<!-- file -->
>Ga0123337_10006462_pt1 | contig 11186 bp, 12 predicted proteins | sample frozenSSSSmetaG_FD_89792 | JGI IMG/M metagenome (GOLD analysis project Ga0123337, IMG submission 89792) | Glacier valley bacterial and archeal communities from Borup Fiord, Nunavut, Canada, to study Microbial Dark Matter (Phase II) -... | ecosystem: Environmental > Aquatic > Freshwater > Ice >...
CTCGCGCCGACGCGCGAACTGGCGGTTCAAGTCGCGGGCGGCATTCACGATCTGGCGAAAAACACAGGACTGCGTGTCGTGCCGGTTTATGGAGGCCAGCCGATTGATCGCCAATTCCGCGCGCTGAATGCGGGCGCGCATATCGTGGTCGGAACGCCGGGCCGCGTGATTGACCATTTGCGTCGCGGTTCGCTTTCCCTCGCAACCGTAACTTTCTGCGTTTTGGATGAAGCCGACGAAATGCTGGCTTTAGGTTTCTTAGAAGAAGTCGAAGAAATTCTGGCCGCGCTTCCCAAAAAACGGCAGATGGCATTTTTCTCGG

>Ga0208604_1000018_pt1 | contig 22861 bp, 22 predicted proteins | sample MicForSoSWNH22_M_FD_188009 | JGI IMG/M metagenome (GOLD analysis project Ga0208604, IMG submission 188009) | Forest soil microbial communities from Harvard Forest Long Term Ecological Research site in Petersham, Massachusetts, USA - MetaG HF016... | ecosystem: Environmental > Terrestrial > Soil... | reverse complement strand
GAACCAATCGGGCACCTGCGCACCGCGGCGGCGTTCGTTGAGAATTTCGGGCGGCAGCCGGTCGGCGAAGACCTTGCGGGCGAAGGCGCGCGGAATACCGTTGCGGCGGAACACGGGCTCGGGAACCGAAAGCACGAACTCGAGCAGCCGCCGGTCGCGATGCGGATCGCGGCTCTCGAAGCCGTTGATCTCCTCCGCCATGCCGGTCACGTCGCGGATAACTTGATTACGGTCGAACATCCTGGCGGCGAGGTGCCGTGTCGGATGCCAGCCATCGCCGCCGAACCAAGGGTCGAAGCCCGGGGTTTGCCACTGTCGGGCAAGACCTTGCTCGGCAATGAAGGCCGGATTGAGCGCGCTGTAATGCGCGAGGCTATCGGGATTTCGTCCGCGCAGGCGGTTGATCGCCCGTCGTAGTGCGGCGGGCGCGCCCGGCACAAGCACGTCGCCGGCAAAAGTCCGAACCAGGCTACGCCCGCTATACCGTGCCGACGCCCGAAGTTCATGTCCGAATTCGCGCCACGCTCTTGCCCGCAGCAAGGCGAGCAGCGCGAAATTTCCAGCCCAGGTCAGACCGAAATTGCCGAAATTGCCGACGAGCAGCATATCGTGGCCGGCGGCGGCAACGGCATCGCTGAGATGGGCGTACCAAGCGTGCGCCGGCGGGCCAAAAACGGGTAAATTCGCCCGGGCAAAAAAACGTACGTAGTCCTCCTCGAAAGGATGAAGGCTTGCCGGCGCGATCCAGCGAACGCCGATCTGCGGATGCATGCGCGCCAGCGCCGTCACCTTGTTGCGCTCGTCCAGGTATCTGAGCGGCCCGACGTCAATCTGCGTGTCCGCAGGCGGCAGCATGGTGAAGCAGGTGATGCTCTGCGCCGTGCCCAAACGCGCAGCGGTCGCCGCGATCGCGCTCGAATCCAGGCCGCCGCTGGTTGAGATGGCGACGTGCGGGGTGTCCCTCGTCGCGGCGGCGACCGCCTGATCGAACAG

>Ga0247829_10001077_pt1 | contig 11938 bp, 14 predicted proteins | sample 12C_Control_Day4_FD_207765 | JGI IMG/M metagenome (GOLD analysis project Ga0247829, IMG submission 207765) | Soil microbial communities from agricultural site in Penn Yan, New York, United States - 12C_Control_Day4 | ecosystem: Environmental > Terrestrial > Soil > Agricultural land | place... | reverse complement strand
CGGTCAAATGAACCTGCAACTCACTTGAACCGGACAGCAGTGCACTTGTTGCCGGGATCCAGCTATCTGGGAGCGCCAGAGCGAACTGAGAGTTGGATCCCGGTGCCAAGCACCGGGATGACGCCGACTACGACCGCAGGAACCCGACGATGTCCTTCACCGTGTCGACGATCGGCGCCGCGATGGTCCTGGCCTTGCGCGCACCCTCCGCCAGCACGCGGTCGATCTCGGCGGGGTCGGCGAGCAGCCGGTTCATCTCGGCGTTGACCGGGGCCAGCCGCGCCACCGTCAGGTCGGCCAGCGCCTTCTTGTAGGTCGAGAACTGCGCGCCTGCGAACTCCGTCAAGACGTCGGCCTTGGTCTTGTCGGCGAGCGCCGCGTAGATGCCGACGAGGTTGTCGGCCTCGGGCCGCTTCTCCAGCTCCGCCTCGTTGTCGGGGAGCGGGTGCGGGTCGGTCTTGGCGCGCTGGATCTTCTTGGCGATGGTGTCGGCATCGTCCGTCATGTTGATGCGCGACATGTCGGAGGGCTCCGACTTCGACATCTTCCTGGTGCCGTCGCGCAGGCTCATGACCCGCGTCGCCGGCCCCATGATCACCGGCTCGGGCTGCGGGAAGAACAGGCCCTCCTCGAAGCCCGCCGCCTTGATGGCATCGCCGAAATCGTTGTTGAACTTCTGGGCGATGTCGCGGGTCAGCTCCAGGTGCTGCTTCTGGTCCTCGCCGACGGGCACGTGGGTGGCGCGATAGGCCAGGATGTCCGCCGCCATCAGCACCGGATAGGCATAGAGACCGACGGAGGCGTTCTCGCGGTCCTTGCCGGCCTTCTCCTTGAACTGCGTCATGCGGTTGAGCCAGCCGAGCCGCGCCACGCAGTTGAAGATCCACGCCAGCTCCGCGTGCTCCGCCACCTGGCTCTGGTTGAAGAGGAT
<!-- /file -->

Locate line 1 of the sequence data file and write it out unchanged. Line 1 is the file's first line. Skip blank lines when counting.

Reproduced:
>Ga0123337_10006462_pt1 | contig 11186 bp, 12 predicted proteins | sample frozenSSSSmetaG_FD_89792 | JGI IMG/M metagenome (GOLD analysis project Ga0123337, IMG submission 89792) | Glacier valley bacterial and archeal communities from Borup Fiord, Nunavut, Canada, to study Microbial Dark Matter (Phase II) -... | ecosystem: Environmental > Aquatic > Freshwater > Ice >...